3. You get a sense of being caught up, some frustration as he shakes his head to clear things up in his mind. I spend a lot of time on a college campus so I can visualize this. “He is never more than one…..away from disaster”…that’s some inner strength and smart decision. Leaves me wanting to hear what this dude does next ’cause he’s tempted.

    • I’m glad you saw it that way. There is definitely struggle at play, and I had hoped to convey that.

      Maybe I can incorporate “this dude” into future entries.

  4. What an excellent and well-written story! I love that your take, your focus, on the subject is so different from mine – or any other’s. That is what I love about challenges such as this one. They can evoke such interesting thoughts, each one, of course, unique.

    Thank you so much for visiting my site and commenting! You have an abundance of comments here – I envy you that (not really – you deserve them!). Again, you have done a very good job!

    • Oh, thanks so much. I love the widely different perspectives represented in these challenges as well. You never know what’s in someone’s head.

      Sure thing, re: visiting your site. I was truly impressed, and will be back, for sure.

      In fairness, I posted my entry a lot earlier than you did, and so have had much more opportunity to accumulate comments (and, if you will notice, over half my “comments” are actually comments to comments, written by yours truly, so those don’t really count). You will get your due. Your poem was awesome!

  5. My favorite line was “Enough. Back to work. No good can come from this sitting here. This smiling. This holding of breath.”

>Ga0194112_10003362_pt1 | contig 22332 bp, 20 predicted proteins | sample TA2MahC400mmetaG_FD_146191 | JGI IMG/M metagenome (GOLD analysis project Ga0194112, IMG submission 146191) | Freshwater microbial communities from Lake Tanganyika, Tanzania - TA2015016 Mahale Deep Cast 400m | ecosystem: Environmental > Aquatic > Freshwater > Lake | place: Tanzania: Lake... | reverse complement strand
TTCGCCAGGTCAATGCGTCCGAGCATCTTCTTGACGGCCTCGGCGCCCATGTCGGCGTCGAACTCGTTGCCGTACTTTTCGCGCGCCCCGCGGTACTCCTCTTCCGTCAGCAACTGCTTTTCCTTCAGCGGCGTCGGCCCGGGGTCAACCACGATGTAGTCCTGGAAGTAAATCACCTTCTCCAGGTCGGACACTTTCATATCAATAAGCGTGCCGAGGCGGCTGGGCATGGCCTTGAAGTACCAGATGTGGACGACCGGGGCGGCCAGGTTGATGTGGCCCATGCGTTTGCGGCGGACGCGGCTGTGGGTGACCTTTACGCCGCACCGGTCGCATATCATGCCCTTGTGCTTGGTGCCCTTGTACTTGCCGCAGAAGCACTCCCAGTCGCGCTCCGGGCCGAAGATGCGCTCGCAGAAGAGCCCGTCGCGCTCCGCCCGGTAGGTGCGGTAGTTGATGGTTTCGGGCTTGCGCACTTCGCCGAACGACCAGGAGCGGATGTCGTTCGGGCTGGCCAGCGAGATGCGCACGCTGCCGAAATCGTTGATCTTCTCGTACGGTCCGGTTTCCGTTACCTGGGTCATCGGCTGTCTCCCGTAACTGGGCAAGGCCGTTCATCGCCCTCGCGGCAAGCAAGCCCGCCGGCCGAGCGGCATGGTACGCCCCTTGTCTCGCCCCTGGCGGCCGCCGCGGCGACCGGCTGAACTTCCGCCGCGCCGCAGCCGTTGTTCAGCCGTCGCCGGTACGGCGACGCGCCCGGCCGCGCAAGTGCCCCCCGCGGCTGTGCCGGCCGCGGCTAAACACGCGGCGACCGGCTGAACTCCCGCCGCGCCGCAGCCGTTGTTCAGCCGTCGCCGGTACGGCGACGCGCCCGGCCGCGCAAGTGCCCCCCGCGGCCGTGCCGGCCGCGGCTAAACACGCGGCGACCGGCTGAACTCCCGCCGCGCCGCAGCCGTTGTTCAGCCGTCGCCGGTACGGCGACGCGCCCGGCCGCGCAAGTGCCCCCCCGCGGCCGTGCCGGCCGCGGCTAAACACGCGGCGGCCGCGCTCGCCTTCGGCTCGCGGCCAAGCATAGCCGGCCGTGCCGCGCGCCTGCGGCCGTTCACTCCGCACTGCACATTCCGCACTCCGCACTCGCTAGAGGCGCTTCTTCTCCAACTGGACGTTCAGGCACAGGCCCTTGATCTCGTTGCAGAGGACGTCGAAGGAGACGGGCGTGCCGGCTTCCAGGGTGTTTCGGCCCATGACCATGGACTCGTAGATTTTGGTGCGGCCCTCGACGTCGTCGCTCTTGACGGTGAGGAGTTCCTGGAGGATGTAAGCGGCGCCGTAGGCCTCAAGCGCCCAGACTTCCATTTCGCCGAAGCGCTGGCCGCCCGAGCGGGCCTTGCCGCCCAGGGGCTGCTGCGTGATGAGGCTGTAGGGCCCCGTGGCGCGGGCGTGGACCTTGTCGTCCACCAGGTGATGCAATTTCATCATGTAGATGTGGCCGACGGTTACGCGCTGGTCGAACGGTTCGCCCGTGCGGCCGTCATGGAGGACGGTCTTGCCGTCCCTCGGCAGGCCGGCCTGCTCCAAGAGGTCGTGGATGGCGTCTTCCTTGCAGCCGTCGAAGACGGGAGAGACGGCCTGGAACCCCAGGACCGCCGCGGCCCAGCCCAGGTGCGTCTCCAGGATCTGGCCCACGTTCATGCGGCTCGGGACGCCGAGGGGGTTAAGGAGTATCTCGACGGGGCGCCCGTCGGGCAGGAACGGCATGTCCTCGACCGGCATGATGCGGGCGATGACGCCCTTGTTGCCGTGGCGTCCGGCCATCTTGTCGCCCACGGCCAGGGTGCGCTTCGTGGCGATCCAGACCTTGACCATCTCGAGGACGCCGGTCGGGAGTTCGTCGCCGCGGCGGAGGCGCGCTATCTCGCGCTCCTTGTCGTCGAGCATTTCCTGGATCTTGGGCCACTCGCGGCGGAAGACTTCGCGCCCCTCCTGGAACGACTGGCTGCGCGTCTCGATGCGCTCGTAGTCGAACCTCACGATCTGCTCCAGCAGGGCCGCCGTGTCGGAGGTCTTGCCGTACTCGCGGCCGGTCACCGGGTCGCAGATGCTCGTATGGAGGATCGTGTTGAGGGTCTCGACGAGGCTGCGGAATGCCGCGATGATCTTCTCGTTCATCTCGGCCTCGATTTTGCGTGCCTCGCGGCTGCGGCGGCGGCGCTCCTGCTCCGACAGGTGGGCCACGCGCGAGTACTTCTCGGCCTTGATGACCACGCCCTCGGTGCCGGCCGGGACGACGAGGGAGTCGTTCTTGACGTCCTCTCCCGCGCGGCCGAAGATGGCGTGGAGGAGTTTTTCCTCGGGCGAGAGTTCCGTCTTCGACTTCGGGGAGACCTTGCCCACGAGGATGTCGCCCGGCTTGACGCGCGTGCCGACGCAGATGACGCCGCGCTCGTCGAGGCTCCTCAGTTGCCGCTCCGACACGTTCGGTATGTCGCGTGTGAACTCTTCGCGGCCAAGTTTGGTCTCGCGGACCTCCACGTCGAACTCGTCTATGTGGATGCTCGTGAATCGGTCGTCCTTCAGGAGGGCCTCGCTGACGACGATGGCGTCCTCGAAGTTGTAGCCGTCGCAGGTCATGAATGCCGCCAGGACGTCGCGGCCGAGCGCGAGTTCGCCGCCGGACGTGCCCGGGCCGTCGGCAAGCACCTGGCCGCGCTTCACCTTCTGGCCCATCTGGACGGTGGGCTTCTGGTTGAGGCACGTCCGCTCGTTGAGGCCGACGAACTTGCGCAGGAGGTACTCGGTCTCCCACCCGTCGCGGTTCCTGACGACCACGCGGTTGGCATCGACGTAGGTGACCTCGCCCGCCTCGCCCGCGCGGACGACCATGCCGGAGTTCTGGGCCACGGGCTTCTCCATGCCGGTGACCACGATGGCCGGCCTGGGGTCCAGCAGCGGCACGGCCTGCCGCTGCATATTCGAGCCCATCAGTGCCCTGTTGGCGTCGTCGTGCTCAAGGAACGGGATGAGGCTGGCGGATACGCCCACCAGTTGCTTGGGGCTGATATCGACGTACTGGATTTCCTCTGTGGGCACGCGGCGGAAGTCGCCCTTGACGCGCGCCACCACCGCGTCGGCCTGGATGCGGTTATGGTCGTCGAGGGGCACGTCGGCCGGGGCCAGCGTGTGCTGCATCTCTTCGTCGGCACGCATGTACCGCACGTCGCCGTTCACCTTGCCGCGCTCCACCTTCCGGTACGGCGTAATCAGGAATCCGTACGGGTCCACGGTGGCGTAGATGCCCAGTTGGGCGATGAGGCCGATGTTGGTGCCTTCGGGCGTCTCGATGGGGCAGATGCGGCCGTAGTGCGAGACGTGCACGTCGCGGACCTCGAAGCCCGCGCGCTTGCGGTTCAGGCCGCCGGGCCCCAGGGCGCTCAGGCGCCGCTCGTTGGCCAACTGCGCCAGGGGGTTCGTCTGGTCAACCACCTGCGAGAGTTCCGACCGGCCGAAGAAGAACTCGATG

At that point in the story it seems like he is so repressed, like he’s protecting himself from vitality and love.

    But at the end, when the whole thing gets flipped over, it becomes obvious that what he has done is truly heroic. That he has sacrificed much but abnegated nothing. Keep coming home, Daddy. Kiss those babies. Keep that one question between you and the bar.

  6. Thanks for linking up, Dunce. As the others have said, this is a very realistic story, well written and well told. You capture his struggle very well, but I fear for him. I think he has been strong tonight, but I think that the disaster he alludes to in the middle may only be a matter of time. I hope I’m wrong…

    See you for the weekend challenge we hope.

    • I fear for him too, sometimes. To me the character seems like one experienced with both temptation and the resistance of that temptation. But you do have to wonder if it’s only a matter of time. We are all only human…

      Thanks for your comments, and the challenges. You probably will see me for the weekend challenge; I can’t seem to help myself.

  7. This was a gripping story. I almost jumped to the end because I could I could not handle the suspense. And boy! I was glad the story was resolved the way it did.

    Beautifully written. And the repetition of words was very effective 🙂

    • Oh, thank you so much. I had a lot of fun with this one, and am overwhelmed by everyone’s excitement and encouragement. I like the repeated words technique too (obviously). Not always effective, but when done right, it can be powerful.